Screenplay : Billy Crystal & Peter Tolan
MPAA Rating : PG-13
Year of Release : 2001
Stars : Julia Roberts (Kiki), Billy Crystal (Lee), Catherine Zeta-Jones (Gwen Harrison), John Cusack (Eddie Thomas), Hank Azaria (Hector), Stanley Tucci (Kingman), Christopher Walken (Hal Weidmann), Seth Green (Danny)
In America's Sweethearts, John Cusack and Catherine Zeta-Jones are the "sweethearts" of the title, Eddie Thomas and Gwen Harrison, two fictional movie stars who have recently broken up after several years of marriage and eight movies together, six of which made more than $100 million at the box office.
This is only the beginning of the troubles for Lee (Billy Crystal), a beleaguered publicist whose job it is to promote Eddie and Gwen's final movie together, Time Over Time, which is a romance about time travel (it is just as hokey and unrealistic a movie concept as all of Eddie and Gwen's other movies, many of which we see clips of in an opening segment that uses a demo promotional reel to explain their history together).
Problem piles on top of problem: Eddie, after having had an emotional breakdown following Gwen's dumping him, is trying to get himself back together at a "resort" with a kooky "wellness guide" played in an amusing cameo by Alan Arkin. Gwen, on the other hand, has taken up with a self-absorbed lisping Spaniard named Hector (Hank Azaria). And, worst of all, Time Over Time's egomaniacal auteur director, Hal Weidmann (Christopher Walken), has disappeared with the film and is editing it in the Unabomber's shack, which he purchased from the government and has set up in his backyard.
All of this is set-up for the movie's main premise, an elaborate press junket engineered by Lee for the movie that may not exist. Using every trick up his sleeve, he tries to keep the legions of journalists and reviewers distracted so they won't realize that there's no movie to be seen. Mostly, this involves trying to create the illusion that Eddie and Gwen are getting back together, even though Eddie is obviously emotionally unstable and Gwen is too obsessed with herself to carry on a relationship with anyone other than someone like Hector, who is equally self-absorbed.
This makes it sound like America's Sweethearts is an insider movie satire ala The Player (1992), and while the potential is certainly there for something much harsher, screenwriters Billy Crystal and Peter Tolan take a different route and allow it to play out as a tepid update of the screwball comedy formula with vaguely satiric overtones. The romance primarily involves Kiki (Julia Roberts), Gwen's harried sister and personal assistant who has put her entire life on hold in order to help her sister maintain fame and glamour. Of course, since Kiki is played by Julia Roberts, it's impossible not to see that she's a glowing movie star herself trapped in a forced supporting role. It's inevitable that Kiki will eventually outshine Gwen because Kiki is true to herself and decent in addition to being beautiful.
America's Sweethearts is the first film to come out of Revolution Studios, founded by former Disney executive Joe Roth, who also decided to direct the movie. Roth's previous directorial efforts, including Revenge of the Nerds II: Nerds in Paradise (1987) and the little-seen Coup de Ville (1990), don't exactly inspire confidence, even though he has in America's Sweetheartsa high-concept romantic comedy with incredible marquee value.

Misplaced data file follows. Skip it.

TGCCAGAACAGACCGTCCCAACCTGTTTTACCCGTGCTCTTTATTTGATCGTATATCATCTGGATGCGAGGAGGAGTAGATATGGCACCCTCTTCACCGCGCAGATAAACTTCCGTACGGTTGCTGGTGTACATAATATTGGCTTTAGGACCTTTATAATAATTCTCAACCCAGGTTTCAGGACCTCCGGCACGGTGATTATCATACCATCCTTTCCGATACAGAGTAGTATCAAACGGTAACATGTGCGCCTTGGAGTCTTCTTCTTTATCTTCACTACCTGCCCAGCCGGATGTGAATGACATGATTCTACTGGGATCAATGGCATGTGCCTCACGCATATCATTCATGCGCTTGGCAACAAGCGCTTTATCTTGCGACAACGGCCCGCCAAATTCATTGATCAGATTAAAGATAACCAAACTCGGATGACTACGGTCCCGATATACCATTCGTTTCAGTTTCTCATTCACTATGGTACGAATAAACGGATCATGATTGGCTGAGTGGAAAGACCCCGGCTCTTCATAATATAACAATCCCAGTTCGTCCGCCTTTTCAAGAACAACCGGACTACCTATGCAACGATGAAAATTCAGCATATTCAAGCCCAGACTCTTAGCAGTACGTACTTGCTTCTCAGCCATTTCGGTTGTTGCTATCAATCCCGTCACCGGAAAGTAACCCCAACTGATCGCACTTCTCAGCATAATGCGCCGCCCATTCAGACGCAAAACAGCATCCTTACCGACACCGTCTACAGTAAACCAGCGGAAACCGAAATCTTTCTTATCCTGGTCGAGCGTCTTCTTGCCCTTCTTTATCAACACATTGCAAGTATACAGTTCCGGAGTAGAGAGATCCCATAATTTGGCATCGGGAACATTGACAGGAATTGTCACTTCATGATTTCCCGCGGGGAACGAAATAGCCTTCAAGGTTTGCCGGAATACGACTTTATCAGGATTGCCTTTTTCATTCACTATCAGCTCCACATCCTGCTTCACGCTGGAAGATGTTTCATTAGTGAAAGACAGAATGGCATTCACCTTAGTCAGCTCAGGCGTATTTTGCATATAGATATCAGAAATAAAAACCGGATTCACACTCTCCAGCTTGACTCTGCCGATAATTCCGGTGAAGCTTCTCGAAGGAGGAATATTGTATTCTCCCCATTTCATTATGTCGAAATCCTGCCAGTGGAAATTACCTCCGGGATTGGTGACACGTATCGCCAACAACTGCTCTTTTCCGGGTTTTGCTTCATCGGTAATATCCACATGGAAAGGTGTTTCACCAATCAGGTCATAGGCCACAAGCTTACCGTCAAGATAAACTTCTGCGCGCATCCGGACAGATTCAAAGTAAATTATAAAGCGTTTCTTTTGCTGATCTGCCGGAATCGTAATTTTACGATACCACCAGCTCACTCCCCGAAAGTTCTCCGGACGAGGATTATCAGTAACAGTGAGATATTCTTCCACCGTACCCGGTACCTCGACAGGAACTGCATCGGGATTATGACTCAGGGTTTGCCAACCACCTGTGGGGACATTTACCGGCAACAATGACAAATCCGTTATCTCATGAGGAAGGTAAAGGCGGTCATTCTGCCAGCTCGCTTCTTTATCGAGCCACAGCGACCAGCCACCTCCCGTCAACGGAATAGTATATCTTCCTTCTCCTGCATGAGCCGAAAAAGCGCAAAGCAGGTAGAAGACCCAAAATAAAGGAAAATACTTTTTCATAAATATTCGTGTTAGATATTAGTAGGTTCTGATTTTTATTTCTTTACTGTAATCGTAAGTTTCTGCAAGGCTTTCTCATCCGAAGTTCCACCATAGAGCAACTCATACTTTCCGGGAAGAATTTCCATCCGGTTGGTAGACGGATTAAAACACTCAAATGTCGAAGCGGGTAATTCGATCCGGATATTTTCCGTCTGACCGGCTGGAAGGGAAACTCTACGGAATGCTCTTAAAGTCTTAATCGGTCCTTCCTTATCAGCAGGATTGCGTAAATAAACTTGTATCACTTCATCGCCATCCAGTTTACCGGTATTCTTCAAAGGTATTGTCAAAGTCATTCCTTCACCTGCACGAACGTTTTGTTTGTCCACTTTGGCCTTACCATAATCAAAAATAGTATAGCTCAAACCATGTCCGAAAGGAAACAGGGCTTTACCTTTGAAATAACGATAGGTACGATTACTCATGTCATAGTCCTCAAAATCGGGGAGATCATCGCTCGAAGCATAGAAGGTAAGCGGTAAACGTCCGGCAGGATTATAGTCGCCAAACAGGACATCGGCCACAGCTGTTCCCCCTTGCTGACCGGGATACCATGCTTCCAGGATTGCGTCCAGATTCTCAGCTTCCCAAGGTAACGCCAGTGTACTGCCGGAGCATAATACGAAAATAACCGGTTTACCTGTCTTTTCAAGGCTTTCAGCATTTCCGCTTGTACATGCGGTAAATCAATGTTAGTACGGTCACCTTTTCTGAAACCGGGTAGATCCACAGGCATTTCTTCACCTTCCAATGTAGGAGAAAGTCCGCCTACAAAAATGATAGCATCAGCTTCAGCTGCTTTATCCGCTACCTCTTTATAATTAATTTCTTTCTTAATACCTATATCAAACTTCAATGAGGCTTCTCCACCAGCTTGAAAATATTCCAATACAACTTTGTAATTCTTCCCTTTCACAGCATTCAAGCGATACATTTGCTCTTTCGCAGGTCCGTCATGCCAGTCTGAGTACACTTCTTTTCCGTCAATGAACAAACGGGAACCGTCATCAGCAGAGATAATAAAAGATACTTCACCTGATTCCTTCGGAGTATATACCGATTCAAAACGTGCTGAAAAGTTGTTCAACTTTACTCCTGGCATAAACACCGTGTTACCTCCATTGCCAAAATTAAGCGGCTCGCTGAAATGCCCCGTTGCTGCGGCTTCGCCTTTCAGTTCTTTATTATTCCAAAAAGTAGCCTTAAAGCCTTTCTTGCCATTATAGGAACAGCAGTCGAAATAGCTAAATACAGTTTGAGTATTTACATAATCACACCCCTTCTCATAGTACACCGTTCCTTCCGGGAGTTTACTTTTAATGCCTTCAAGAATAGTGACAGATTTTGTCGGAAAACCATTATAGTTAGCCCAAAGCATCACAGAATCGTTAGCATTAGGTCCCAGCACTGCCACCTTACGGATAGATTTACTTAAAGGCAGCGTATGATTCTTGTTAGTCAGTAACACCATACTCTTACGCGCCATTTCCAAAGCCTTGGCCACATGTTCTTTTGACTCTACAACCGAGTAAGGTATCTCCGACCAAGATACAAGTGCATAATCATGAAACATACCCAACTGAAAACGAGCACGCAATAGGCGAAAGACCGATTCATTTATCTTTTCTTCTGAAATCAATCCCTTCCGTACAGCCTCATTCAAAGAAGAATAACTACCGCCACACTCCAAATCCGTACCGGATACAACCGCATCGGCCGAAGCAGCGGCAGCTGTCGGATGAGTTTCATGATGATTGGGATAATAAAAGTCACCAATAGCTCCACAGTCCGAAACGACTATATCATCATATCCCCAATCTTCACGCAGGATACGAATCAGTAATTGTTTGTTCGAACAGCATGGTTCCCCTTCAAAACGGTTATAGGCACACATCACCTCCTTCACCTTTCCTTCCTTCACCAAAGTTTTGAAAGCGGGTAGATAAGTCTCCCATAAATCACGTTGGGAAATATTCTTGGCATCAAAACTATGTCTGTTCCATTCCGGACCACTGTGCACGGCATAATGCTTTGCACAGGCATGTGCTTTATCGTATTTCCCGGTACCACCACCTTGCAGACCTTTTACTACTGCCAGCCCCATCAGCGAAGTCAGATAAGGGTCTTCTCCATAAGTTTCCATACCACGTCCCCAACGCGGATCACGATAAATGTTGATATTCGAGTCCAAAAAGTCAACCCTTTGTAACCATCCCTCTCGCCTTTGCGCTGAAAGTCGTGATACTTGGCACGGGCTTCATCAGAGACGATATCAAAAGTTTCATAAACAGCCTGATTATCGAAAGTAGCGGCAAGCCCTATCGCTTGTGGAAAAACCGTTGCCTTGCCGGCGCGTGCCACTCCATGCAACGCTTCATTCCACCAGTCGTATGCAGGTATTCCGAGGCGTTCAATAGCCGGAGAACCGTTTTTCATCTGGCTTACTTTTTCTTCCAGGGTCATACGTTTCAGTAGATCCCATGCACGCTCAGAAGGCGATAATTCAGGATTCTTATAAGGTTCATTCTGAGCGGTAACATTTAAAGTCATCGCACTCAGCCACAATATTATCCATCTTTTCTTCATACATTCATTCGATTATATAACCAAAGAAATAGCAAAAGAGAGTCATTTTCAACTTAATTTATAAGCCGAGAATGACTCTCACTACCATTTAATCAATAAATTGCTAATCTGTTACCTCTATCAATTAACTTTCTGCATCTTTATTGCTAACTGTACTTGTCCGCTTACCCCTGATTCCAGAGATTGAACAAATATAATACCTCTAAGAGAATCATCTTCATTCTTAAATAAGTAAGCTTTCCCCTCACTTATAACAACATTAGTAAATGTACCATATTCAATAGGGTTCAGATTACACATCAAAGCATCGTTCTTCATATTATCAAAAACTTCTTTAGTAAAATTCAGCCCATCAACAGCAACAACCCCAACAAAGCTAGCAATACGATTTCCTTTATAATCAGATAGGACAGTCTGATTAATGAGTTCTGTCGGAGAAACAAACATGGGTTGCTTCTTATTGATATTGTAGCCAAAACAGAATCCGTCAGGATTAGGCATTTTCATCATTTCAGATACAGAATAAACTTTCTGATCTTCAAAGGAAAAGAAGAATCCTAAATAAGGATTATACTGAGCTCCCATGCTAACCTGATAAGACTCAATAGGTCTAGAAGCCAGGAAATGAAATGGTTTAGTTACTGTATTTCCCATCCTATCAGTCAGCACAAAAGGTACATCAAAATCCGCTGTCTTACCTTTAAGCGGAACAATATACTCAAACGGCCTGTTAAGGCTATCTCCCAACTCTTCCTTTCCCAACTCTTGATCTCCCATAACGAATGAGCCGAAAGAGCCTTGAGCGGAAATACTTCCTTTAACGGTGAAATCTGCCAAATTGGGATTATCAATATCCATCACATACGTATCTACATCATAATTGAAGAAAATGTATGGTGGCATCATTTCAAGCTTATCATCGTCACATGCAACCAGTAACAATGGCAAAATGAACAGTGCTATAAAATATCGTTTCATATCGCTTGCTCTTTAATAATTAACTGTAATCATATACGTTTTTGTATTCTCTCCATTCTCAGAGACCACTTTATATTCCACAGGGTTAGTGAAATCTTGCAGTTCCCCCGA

Yet, Roth has no touch and he doesn't deal very well with the movie's competing inner tensions of wanting to please the audience with feel-good screwball romance while simultaneously satirizing an industry that is already a satire of itself. Perhaps he's too deeply inside the material to realize that the problems his characters are facing seem trite and shallow because they are trite and shallow. Everyone overreacts to everything, so there's no distinction between major crises and minor irritants. This could be overcome if the characters were more interesting and believable, but they're not; they fall into equally recognizable molds and never move outside of them. Roberts remains the golden girl who just hasn't been given a chance to shine yet; Cusack plays up the lovesick sensitive-guy routine to the edge of pathos; Zeta-Jones is the cold-hearted narcissist; and so on.
This is not to say that the movie doesn't have its enjoyable moments. Crystal plays his well-worked schtick in convincing fashion as Lee--he's the only believable character in the whole movie because he's the only one who isn't constantly posturing. Hank Azaria overplays his caricatured Latin lover role, but he still has some funny scenes. Christopher Walken, on the other hand, nails the jokey role of the renegade auteur, especially in the climax when he finally delivers the movie and it doesn't turn out to be what anyone had expected (even though this plot development is painfully contrived to serve the necessary machinations of the plot, Walken almost makes it work).
The ultimate problem with America's Sweethearts is that it simply doesn't ring true. Billy Crystal first came up with the idea for the movie after the success of When Harry Met Sally... (1989), which is one of the best examples of a romantic comedy that works because we can believe in it. Harry and Sally felt like real characters. Kiki and Gwen and Eddie and just about anyone else in America's Sweethearts do not, and the movie ends up feeling like a bunch of Hollywood megastars pretending to be Hollywood megastars as they think "the common folk" would imagine them.
Copyright © 2001 James Kendrick